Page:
It is somewhat vexing to see the hounds jumping on Alan Greenspan in the rush to assign blame for the financial crisis to a single individual. That’s the way of politics, I suppose, that many feel the need to find someone to single out, someone towards whom we can all point an accusing finger so we can, ourselves, feel absolved.
But for those with an interest in collaboration and how groups of individuals make decisions and work together, this whole mess brings up a question of a favourite text on collective decsion making; Surwiecki’s The Wisdom of Crowds.
What made me think of this was a quote from Greenspan in his Congressional hearing; “Those of us who have looked to the self-interest of lending institutions to protect shareholders’ equity, myself included, are in a state of shocked disbelief.”
What he’s talking about is a fundamental belief that through aggregated or collectivized self-interest and rational decision making on a distributed basis, better decision will be made…also known as the wisdom of crowds, group genius, or whatever you want to call it.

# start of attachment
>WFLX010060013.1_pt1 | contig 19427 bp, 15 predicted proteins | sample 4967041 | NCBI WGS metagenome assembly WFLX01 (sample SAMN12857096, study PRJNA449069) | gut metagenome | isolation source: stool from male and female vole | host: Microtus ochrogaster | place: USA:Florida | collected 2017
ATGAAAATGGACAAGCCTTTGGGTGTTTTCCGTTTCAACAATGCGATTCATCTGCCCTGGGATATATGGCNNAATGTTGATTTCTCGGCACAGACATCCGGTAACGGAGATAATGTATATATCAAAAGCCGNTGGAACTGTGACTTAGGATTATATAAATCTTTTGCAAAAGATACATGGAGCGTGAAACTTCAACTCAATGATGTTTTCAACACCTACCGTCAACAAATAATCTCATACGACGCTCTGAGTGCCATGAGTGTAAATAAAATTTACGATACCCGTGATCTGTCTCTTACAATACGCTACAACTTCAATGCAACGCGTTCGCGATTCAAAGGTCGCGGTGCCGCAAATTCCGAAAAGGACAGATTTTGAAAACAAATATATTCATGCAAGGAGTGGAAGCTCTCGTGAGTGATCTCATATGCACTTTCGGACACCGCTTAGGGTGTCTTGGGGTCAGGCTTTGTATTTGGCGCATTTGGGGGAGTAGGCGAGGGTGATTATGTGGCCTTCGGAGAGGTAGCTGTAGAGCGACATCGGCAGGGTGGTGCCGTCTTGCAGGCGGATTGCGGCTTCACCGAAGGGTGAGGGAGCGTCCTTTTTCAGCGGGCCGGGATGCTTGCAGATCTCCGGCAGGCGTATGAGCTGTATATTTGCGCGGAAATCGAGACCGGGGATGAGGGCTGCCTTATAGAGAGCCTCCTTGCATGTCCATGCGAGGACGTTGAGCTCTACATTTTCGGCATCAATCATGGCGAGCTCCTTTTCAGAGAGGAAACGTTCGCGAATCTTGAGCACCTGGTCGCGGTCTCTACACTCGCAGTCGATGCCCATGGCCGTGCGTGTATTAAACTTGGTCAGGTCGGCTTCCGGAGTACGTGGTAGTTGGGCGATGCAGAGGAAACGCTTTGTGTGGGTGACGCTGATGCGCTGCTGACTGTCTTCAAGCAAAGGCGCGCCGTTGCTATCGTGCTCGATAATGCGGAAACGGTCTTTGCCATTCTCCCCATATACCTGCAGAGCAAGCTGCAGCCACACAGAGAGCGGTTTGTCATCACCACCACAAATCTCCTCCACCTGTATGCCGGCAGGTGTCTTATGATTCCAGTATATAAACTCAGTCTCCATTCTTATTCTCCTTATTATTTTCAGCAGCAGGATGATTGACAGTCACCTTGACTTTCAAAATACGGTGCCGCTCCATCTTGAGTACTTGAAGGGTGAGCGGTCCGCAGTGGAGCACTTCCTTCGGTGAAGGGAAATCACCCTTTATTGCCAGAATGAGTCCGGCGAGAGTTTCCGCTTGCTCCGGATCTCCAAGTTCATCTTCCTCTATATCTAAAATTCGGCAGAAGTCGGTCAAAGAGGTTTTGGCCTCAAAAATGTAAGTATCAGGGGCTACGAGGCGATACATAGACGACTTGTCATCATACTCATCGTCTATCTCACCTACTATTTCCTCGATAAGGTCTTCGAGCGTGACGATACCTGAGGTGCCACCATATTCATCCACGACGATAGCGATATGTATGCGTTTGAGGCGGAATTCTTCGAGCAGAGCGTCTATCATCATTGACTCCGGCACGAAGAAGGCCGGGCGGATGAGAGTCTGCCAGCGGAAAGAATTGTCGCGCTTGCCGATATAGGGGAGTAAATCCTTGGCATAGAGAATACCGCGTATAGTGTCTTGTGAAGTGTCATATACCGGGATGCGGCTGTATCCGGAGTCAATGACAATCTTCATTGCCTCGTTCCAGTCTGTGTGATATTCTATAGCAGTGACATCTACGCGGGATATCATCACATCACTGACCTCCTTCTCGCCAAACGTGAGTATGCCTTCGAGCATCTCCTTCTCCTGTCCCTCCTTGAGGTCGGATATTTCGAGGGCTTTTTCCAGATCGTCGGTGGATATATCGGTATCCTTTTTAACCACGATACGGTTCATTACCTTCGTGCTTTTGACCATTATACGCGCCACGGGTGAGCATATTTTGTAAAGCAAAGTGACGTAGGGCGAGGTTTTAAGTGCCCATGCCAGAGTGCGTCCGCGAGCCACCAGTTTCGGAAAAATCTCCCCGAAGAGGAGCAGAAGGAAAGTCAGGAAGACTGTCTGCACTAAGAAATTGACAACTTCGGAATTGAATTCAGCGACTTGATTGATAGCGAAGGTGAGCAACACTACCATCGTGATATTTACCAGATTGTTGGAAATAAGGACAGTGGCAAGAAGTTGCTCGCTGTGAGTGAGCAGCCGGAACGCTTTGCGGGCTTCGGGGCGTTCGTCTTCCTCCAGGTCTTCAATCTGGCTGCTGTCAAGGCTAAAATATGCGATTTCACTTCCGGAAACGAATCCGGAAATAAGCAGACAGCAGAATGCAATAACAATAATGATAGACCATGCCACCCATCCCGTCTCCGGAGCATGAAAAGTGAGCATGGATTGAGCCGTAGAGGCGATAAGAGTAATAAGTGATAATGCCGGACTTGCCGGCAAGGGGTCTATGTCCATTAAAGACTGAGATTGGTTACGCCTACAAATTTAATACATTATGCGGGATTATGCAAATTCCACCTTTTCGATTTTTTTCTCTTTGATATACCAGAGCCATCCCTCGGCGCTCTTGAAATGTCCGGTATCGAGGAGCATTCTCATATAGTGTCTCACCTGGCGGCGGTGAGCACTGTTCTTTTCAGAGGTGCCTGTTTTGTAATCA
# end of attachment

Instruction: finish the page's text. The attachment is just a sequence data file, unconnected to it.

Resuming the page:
This, for me, points to a caveat for those who believe in collaboration and collective action as the best way to get things done:
- actors will likely only act rationally when rational micro-action can be expected to happen within a context of rational macro-outcomes
- collective action is effective only when the environment supports self interest that is rational
There’s a lot of overlap between those two things, but some of the distinctions, I think, are important. Ultimately, point #1 should create the “environment” for point #2. The issue is that within an irrational environment, there is little incentive to behave rationally, and in the case of the stock market and the mortgage bubble, there was significant (short term, as it turns out) incentive to behave in an irrational way.
If I think of the implications of this model for large organizations, it would seem that major organizational change can only really happen effectively if people can be assured that making good decisions within their part of the world will be met with collectively desirable outcomes at a macro level.
The lesson for all of us, and Mr. Greenspan, is that – as he suggests – we must continue to rely on the rational self interest of individuals and institutions, but it is the responsibility of leaders (and government) to set a rational context for those decisions.